Mussell – Question 5
5How do digital representations of archival materials change our perceptions of those materials, and in particular, aspects of those materials not considered previously editable or archivable?
Associate Professor of Victorian Literature – University of Leeds
¶ 1 Leave a comment on paragraph 1 0 It is undoubtedly the case that the specific materiality of digital representations affects our perception of archival materials. One only has to reflect on how print culture has privileged certain kinds of material (books, say) or modes of representation (the verbal over the visual) to judge how the forms of digital media will affect our culture and society. When thinking about our non-digital cultural heritage, the important thing is to recognize the productive potential here, as new media allow archival objects to be imagined differently.
¶ 2 Leave a comment on paragraph 2 0 As I argue in response to the other questions, digitization is interpretive and creative. Those doing the digitization have to identify what it is about the archival object that they want to reproduce and then design ways to do it using digital media. As a result, digital representations are always different, even while they putatively reproduce the archival object, keeping some aspects of it, at least, the same.
¶ 3 Leave a comment on paragraph 3 0 This difference is too often dismissed as a sign of the digital representation’s deficiency. While it is the case that not everything about the archival object can be reproduced (how could it, and why would we need clones anyway?), this difference is an opportunity; it reveals what might be done with the digital representation, rather than being a mark of its failure. It is this difference, for instance, that allows digital objects to be distributed online, displayed onscreen, projected, printed, searched, collated, and organized within databases. By moving away from the archival object we learn new things about it.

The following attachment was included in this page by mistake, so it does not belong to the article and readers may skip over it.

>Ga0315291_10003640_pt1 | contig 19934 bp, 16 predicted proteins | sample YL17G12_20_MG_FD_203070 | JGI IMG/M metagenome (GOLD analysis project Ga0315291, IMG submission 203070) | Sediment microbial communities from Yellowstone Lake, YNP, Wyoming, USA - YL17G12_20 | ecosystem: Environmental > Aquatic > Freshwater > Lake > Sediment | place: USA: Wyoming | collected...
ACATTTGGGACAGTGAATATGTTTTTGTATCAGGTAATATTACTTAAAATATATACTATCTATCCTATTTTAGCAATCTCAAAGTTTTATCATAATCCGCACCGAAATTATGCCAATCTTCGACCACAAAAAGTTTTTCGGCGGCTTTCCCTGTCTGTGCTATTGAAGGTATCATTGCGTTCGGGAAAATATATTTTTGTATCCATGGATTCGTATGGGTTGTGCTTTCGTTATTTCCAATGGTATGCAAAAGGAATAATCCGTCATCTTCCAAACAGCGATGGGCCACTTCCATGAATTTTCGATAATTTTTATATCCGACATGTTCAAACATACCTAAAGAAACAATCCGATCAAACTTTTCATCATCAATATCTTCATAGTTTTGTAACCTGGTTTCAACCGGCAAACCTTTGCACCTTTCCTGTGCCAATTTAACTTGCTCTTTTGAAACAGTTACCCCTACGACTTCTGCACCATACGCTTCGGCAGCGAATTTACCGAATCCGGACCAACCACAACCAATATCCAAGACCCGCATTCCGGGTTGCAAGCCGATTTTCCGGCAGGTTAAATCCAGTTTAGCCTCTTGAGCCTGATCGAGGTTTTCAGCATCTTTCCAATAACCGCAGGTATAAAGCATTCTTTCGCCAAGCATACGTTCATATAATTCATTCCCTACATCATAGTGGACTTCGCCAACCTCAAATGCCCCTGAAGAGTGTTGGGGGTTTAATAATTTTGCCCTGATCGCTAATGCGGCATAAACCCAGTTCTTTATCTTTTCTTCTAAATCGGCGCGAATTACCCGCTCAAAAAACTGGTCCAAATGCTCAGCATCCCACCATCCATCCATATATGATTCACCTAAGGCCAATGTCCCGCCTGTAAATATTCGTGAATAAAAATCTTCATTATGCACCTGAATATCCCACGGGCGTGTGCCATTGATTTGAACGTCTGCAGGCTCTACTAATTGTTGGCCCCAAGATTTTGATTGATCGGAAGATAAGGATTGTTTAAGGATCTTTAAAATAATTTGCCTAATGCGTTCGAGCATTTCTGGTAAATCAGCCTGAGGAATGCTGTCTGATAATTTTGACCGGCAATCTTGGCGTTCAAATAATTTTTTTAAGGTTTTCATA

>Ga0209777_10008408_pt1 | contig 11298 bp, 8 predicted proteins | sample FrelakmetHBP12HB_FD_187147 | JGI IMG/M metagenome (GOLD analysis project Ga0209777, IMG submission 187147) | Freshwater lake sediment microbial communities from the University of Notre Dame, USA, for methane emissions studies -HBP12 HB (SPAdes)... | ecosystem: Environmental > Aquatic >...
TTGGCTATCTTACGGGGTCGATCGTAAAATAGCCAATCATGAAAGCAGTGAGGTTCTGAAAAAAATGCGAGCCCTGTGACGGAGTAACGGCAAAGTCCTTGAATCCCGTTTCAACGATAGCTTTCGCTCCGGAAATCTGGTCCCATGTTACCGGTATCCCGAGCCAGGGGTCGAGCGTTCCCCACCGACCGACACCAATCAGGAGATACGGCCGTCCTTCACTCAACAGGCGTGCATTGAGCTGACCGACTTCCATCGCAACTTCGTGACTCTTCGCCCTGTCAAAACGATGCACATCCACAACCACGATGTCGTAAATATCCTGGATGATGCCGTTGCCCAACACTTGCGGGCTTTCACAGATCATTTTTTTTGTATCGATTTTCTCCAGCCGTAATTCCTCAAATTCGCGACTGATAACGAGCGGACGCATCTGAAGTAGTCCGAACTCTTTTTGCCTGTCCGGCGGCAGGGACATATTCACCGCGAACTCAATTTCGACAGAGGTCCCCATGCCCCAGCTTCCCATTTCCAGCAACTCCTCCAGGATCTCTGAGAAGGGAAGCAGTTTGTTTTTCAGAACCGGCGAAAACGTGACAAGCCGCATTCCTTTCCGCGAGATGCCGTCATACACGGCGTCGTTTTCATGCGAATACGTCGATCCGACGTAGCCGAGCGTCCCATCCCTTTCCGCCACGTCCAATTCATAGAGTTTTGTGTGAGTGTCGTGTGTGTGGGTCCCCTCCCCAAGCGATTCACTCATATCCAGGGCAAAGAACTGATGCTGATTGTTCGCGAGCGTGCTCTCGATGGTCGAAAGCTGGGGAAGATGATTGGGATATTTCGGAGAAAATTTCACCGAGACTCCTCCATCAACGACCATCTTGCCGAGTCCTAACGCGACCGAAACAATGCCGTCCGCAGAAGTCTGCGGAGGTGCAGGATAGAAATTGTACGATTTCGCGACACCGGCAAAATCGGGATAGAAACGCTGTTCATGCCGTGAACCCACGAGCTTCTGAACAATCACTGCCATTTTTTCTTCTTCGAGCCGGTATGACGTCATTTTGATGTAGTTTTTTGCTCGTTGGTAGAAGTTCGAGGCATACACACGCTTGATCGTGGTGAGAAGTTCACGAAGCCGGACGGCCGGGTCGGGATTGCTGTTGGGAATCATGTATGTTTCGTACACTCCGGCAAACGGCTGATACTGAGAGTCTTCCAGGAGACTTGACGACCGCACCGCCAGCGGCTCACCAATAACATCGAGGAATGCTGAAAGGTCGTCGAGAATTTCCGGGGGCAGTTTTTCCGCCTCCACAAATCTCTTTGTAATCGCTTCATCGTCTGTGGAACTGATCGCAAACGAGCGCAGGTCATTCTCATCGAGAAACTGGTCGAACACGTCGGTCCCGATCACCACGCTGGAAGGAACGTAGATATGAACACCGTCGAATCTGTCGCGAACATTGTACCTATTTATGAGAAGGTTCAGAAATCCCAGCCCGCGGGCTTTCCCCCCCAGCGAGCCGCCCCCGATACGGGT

¶ 4 Leave a comment on paragraph 4 0 The status of this new knowledge is contested. How do we know, people often ask, that the connections we uncover through searching databases are historically valid? Shouldn’t we return to the archive? The expectation is that there we will find the static archival object in all its richness. As I argue in response to Question 2, we should be wary of approaching the archive like this. Simply because they are objects, there are always aspects of the archive’s contents that will escape scrutiny, as the material is always in some way unknown. Perhaps more importantly, as historical objects their significance depends on what is currently known about them, a contingent body of knowledge that will change in the future. Finally, the historical objects within the archive are only a fragment of what once existed. We work with the remains of the past in the present in order to imagine what we can no longer have. The archive, in other words, is already a kind of interface, generating projections of the past. When we digitize, we change the interface and so, potentially, the past. I’d like to finish by suggesting that this is ok. Not all projections are valid. In some cases, arguments are best made with archival objects; in others, they can only be made with digital representations. What is at stake is the way we use materials, whatever they are, use in the present.